She was not the only volunteer who got a tongue lashing from the hardened ex-gangster, who had tattoos all over.

Vanessa (third from left), Joanna (fifth from left), Eugene and Estelle (first and second from right), with other volunteers from CHCSA's patient care services arm.

Vanessa (third from left), Joanna (standing, fifth from left), Eugene and Estelle (extreme right), with other volunteers from CHCSA’s patient care services arm.

“As we understand our role there, which is to be a friend to them and to reach out to them in the love of Christ, then you learn to position yourself accordingly. So even if they scold you, you learn not to take it personally and you choose to continue serving,” she says.

What also helped was the camaraderie among the volunteers.

Says Joanna: “Whenever we need support, feel down, we just share and we’ve learned to validate each other, so that we can continue this journey together.”

Joanna was set to read accountancy at the National University of Singapore, but decided to major in social work instead.

Her persistence, as well as other volunteers’, eventually paid off.

When they noticed that Uncle Chong had stopped scolding them, they seized the opportunity to build a relationship with him.

This continued even after his discharge from the hospital and his move to a nursing home. They also had the opportunity to share the Gospel with him and he finally accepted Christ about five years ago.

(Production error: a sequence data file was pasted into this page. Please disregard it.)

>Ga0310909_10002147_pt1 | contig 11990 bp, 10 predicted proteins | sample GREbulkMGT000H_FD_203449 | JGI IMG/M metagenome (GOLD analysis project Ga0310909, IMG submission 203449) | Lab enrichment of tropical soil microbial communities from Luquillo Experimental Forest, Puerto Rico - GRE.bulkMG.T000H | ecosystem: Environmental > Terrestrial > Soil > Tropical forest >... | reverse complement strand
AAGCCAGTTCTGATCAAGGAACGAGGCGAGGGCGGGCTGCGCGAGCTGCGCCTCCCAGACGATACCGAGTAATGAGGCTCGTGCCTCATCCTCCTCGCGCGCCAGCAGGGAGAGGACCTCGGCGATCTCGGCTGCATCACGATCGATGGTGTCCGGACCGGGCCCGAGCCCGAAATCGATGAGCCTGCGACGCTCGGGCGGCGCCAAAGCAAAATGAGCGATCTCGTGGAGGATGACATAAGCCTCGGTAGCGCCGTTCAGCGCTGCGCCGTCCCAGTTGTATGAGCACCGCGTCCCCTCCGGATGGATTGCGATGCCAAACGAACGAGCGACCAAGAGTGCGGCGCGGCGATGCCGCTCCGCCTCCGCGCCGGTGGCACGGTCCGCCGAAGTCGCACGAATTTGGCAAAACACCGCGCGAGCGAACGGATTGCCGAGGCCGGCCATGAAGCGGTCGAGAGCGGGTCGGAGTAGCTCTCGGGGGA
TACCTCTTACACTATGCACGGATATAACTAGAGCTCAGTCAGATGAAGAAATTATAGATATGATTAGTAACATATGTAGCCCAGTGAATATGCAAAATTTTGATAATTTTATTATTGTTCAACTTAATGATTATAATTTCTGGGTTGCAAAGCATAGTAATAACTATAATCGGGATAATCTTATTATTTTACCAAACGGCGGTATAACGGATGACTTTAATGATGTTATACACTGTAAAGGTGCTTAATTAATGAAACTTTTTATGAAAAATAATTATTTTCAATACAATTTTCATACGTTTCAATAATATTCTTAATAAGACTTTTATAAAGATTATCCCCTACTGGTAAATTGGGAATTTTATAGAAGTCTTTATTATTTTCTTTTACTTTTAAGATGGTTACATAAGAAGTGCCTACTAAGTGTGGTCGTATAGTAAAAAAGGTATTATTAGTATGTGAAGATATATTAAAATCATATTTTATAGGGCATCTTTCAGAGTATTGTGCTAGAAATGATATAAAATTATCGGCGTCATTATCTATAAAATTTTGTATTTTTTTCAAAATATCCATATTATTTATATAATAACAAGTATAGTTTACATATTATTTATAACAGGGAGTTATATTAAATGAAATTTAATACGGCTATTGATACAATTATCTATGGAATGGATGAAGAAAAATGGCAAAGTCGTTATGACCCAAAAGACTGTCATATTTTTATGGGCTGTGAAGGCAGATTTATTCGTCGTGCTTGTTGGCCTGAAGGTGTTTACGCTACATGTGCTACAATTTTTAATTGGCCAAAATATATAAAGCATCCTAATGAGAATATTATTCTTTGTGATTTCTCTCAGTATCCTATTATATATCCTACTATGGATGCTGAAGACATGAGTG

Today, he calls the volunteers family and treats Joanna like a daughter. They continue to visit him in the nursing home and always make special efforts to celebrate major holidays like Christmas and Chinese New Year with him.

In fact, Uncle Chong’s isn’t the only life that has been transformed in this process.

Joanna was set to read accountancy at the National University of Singapore, but decided to major in social work instead.

“It was this ministry that inspired me to be in the profession that I’m in now,” says the probation officer who helps young offenders at the Ministry of Social and Family Development.

“I never expected this, but this is just how the grace of God works,” she muses.

Music to soothe the soul

Vanessa Ng, another volunteer, was a professional singer who was seeking purpose to her craft.

A chance conversation six years ago brought that renewed purpose.

Upon finding out that a group of HIV/AIDS patients was unable to be home to celebrate Christmas, her cell group leader asked if Vanessa would like to lead a group to sing to them. She readily agreed, keen to use her talents to bless others.

Vanessa (first row, second from left) together with her singing group.

Vanessa (first row, second from left) together with her singing group.

The experience left an indelible mark on her.